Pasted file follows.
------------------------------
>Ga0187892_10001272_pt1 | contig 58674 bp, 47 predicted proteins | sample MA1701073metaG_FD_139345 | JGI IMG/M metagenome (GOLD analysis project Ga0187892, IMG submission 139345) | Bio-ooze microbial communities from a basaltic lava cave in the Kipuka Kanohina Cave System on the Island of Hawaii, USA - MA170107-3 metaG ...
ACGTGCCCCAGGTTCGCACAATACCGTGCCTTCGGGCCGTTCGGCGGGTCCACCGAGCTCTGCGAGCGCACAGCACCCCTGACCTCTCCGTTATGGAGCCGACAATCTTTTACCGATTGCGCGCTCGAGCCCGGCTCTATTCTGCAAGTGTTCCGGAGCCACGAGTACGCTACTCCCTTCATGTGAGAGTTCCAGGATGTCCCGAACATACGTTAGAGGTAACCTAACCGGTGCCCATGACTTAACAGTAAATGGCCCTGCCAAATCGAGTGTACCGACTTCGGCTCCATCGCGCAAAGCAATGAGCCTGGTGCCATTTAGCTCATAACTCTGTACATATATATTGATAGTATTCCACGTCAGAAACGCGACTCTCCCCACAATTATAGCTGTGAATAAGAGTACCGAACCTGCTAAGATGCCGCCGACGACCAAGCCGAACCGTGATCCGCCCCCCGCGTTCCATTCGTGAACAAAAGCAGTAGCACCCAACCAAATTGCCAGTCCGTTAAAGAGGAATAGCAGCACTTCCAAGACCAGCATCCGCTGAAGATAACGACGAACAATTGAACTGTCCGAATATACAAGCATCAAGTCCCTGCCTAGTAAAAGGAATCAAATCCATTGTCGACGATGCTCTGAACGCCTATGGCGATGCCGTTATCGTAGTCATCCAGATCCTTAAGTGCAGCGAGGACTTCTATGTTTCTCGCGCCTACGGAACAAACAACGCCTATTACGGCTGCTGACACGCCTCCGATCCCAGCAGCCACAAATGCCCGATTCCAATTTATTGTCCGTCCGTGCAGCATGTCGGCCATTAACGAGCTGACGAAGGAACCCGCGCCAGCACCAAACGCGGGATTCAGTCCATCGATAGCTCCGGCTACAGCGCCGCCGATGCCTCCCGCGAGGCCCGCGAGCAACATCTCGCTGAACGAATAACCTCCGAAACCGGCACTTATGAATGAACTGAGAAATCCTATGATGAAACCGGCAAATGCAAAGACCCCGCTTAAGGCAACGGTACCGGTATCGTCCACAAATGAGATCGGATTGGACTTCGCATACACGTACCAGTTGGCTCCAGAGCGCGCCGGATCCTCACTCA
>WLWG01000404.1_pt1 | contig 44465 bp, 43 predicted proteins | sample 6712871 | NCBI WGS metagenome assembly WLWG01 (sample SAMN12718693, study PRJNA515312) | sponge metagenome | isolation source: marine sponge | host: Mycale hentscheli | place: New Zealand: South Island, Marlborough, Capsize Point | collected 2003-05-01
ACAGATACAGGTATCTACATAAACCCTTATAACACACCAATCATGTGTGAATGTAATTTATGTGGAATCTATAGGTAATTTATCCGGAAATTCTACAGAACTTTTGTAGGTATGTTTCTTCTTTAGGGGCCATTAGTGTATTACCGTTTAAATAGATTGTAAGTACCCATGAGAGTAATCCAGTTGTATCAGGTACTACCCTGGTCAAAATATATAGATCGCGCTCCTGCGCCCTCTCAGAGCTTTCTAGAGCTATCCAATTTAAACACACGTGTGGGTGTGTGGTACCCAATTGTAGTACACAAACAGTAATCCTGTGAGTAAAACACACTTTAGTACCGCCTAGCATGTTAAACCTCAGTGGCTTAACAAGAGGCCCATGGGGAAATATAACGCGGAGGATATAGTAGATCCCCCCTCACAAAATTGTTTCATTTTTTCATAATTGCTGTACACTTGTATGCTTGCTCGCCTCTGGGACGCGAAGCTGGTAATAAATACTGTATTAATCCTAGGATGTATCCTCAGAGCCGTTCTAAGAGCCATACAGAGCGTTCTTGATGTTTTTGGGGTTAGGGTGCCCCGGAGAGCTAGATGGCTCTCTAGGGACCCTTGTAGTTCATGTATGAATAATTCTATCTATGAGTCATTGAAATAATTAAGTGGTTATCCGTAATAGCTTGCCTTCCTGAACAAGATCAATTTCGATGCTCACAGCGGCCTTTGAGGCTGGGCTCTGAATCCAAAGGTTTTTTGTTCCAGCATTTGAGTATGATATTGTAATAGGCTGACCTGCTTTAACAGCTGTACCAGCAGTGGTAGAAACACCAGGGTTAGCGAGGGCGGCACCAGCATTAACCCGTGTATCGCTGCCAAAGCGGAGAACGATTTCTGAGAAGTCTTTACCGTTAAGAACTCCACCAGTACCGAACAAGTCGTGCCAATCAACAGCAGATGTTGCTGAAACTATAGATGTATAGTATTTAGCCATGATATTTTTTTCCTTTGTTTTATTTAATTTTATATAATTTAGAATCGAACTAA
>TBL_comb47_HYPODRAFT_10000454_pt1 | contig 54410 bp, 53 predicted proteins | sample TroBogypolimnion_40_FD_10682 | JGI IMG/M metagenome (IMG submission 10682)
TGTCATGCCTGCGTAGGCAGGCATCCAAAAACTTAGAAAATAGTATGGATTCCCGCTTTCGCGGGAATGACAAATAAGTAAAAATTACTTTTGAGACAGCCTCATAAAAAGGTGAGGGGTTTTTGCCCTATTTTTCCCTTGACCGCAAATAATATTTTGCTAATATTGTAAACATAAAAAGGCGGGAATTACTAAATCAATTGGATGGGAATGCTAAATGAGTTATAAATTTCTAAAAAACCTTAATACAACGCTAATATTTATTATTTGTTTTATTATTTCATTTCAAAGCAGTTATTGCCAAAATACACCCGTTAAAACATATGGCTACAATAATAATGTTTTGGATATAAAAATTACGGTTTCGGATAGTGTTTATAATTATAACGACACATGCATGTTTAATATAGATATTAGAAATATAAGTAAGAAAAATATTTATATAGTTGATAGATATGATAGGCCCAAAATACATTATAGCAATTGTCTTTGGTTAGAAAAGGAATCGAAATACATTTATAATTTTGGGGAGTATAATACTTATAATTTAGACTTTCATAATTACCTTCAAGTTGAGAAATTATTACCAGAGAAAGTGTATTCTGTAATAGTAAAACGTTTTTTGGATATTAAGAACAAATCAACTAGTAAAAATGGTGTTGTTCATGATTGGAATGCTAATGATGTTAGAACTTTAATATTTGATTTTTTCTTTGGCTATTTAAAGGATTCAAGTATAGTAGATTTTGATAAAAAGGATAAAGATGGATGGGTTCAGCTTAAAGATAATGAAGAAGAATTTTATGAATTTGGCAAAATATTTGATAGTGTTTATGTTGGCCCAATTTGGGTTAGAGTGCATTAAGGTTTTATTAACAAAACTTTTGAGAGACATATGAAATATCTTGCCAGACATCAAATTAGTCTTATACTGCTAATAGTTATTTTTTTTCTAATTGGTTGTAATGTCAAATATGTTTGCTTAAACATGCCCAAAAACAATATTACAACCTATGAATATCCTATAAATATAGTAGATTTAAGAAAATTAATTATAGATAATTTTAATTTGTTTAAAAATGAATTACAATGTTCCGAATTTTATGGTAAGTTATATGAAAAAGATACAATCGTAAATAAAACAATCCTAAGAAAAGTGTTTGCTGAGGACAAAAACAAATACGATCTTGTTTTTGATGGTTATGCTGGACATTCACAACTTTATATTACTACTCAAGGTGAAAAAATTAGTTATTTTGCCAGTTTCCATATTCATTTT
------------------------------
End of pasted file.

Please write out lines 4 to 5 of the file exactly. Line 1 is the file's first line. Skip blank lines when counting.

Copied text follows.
ACAGATACAGGTATCTACATAAACCCTTATAACACACCAATCATGTGTGAATGTAATTTATGTGGAATCTATAGGTAATTTATCCGGAAATTCTACAGAACTTTTGTAGGTATGTTTCTTCTTTAGGGGCCATTAGTGTATTACCGTTTAAATAGATTGTAAGTACCCATGAGAGTAATCCAGTTGTATCAGGTACTACCCTGGTCAAAATATATAGATCGCGCTCCTGCGCCCTCTCAGAGCTTTCTAGAGCTATCCAATTTAAACACACGTGTGGGTGTGTGGTACCCAATTGTAGTACACAAACAGTAATCCTGTGAGTAAAACACACTTTAGTACCGCCTAGCATGTTAAACCTCAGTGGCTTAACAAGAGGCCCATGGGGAAATATAACGCGGAGGATATAGTAGATCCCCCCTCACAAAATTGTTTCATTTTTTCATAATTGCTGTACACTTGTATGCTTGCTCGCCTCTGGGACGCGAAGCTGGTAATAAATACTGTATTAATCCTAGGATGTATCCTCAGAGCCGTTCTAAGAGCCATACAGAGCGTTCTTGATGTTTTTGGGGTTAGGGTGCCCCGGAGAGCTAGATGGCTCTCTAGGGACCCTTGTAGTTCATGTATGAATAATTCTATCTATGAGTCATTGAAATAATTAAGTGGTTATCCGTAATAGCTTGCCTTCCTGAACAAGATCAATTTCGATGCTCACAGCGGCCTTTGAGGCTGGGCTCTGAATCCAAAGGTTTTTTGTTCCAGCATTTGAGTATGATATTGTAATAGGCTGACCTGCTTTAACAGCTGTACCAGCAGTGGTAGAAACACCAGGGTTAGCGAGGGCGGCACCAGCATTAACCCGTGTATCGCTGCCAAAGCGGAGAACGATTTCTGAGAAGTCTTTACCGTTAAGAACTCCACCAGTACCGAACAAGTCGTGCCAATCAACAGCAGATGTTGCTGAAACTATAGATGTATAGTATTTAGCCATGATATTTTTTTCCTTTGTTTTATTTAATTTTATATAATTTAGAATCGAACTAA
>TBL_comb47_HYPODRAFT_10000454_pt1 | contig 54410 bp, 53 predicted proteins | sample TroBogypolimnion_40_FD_10682 | JGI IMG/M metagenome (IMG submission 10682)